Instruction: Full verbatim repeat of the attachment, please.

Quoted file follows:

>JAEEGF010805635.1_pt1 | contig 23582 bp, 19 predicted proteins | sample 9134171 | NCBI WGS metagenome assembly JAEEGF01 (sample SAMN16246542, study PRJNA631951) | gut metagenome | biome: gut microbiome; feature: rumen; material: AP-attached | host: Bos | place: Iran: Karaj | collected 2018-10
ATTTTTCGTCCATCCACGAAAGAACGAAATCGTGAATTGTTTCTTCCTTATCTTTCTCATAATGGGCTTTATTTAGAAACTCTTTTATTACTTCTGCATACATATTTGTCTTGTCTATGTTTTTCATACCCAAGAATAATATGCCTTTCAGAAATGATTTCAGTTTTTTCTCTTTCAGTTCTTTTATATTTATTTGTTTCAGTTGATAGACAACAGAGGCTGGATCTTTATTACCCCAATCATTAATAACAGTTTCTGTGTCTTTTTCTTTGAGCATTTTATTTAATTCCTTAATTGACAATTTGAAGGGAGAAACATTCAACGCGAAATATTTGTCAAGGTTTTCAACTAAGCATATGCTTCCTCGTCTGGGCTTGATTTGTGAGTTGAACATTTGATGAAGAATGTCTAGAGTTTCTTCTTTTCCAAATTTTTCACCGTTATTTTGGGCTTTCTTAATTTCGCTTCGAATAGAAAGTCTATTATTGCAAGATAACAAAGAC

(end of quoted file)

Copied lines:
>JAEEGF010805635.1_pt1 | contig 23582 bp, 19 predicted proteins | sample 9134171 | NCBI WGS metagenome assembly JAEEGF01 (sample SAMN16246542, study PRJNA631951) | gut metagenome | biome: gut microbiome; feature: rumen; material: AP-attached | host: Bos | place: Iran: Karaj | collected 2018-10
ATTTTTCGTCCATCCACGAAAGAACGAAATCGTGAATTGTTTCTTCCTTATCTTTCTCATAATGGGCTTTATTTAGAAACTCTTTTATTACTTCTGCATACATATTTGTCTTGTCTATGTTTTTCATACCCAAGAATAATATGCCTTTCAGAAATGATTTCAGTTTTTTCTCTTTCAGTTCTTTTATATTTATTTGTTTCAGTTGATAGACAACAGAGGCTGGATCTTTATTACCCCAATCATTAATAACAGTTTCTGTGTCTTTTTCTTTGAGCATTTTATTTAATTCCTTAATTGACAATTTGAAGGGAGAAACATTCAACGCGAAATATTTGTCAAGGTTTTCAACTAAGCATATGCTTCCTCGTCTGGGCTTGATTTGTGAGTTGAACATTTGATGAAGAATGTCTAGAGTTTCTTCTTTTCCAAATTTTTCACCGTTATTTTGGGCTTTCTTAATTTCGCTTCGAATAGAAAGTCTATTATTGCAAGATAACAAAGAC